UK & World News
AC/DC Finally Agree Digital Download Deal
Australian hard rock giants AC/DC have agreed a deal to have their back catalogue released digitally, becoming one of the last big names to do so.
The band's 16 studio albums, plus four live albums and three compilations, have been mastered for iTunes and are now on sale as entire albums or individual songs.
Famed for tracks such as Back In Black, the band were among a number of acts who had resisted allowing their music to be sold as downloads through sites such as the iTunes Store.
The Beatles, Kid Rock and Radiohead eventually tied up deals which allowed their music to be sold digitally.
Now AC/DC have joined them after their entire catalogue - dating back to their 1976 debut High Voltage - was cleared for online sales.
"AC/DC's thunderous and primal rock and roll has excited fans for generations with their raw and rebellious brand of music, which also resonates with millions of new fans discovering AC/DC everyday," Columbia Records and Apple, said in a statement.
"Their growing legion of fans will now experience the intensity of AC/DC's music in a way that has never been heard before," they added.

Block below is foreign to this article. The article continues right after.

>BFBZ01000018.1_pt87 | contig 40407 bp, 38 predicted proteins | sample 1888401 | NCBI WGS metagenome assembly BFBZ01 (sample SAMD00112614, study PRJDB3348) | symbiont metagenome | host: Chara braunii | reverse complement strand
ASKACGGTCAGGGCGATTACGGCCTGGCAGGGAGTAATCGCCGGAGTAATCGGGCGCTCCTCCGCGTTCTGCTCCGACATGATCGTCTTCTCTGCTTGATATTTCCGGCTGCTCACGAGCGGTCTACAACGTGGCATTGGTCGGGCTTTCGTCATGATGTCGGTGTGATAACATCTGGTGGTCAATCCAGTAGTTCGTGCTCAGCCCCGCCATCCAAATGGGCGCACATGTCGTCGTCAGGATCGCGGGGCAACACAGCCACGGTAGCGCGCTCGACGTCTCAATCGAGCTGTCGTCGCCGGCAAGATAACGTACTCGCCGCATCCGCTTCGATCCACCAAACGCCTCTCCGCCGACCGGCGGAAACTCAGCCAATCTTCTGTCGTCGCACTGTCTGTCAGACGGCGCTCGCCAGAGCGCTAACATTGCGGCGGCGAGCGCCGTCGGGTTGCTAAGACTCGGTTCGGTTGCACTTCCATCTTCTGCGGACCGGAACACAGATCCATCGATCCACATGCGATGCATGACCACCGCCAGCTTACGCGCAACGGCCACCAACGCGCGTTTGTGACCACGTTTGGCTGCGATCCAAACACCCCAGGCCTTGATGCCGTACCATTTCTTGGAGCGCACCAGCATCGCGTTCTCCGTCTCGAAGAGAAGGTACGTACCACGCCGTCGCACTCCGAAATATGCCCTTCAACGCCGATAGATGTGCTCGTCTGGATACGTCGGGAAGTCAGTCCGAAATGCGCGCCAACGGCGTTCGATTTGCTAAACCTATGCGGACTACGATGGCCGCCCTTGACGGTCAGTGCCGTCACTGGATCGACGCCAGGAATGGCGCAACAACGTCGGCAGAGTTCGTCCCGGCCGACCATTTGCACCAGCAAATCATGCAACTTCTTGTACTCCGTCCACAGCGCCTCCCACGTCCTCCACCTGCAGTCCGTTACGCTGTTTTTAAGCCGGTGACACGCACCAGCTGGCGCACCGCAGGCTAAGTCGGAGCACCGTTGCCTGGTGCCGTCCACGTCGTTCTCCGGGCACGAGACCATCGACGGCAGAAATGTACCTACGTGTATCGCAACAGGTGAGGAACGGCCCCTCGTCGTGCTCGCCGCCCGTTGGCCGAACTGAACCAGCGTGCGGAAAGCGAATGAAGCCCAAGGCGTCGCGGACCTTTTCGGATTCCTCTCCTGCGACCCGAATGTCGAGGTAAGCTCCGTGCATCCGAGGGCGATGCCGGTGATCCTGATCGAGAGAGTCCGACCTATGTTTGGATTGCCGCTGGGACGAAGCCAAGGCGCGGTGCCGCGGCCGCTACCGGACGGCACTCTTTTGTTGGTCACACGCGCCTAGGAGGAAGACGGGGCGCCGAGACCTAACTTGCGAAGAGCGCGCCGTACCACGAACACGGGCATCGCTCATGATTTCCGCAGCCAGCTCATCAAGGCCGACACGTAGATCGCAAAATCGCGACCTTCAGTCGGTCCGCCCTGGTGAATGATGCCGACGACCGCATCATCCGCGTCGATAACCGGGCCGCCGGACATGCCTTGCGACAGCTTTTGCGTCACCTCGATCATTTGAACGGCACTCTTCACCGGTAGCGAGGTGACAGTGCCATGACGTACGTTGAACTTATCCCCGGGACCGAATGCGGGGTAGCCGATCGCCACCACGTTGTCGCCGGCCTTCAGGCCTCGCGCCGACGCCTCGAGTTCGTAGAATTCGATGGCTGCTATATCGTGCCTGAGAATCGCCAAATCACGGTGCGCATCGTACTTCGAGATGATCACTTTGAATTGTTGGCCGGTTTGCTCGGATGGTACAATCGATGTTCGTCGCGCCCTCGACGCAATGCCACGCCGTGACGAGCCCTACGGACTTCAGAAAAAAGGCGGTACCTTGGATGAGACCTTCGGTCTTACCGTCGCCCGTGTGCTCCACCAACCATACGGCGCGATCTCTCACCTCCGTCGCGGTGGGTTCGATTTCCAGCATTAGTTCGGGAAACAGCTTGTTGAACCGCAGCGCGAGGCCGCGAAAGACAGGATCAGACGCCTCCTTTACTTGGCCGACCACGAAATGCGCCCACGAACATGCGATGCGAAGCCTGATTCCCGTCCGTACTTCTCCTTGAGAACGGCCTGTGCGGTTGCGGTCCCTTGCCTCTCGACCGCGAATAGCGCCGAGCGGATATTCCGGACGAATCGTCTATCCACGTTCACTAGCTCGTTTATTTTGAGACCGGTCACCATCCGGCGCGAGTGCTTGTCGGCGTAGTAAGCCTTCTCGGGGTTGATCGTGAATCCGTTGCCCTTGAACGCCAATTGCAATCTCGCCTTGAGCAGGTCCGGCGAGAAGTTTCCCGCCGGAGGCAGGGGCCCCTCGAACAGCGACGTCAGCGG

The heavy metal group, that was formed by Scottish-born brothers Angus and Malcolm Young in 1973, has sold more than 200 million albums.
When their last studio album Black Ice came out in 2008, lead vocalist Brian Johnson expressed his concern about the arrival of digital downloads.
And at the world premiere of their concert film Live At The River Plate in London in 2011, guitarist Angus said he would not sanction allowing individual tracks to be downloaded because their songs should be heard as part of a full album.
He told Sky News: "For us it's the best way. We are a band who started off with albums and that's how we've always been."
AC/DC celebrate their 40th anniversary in 2013 and it has been suggested they may mark the anniversary with a new album and a tour.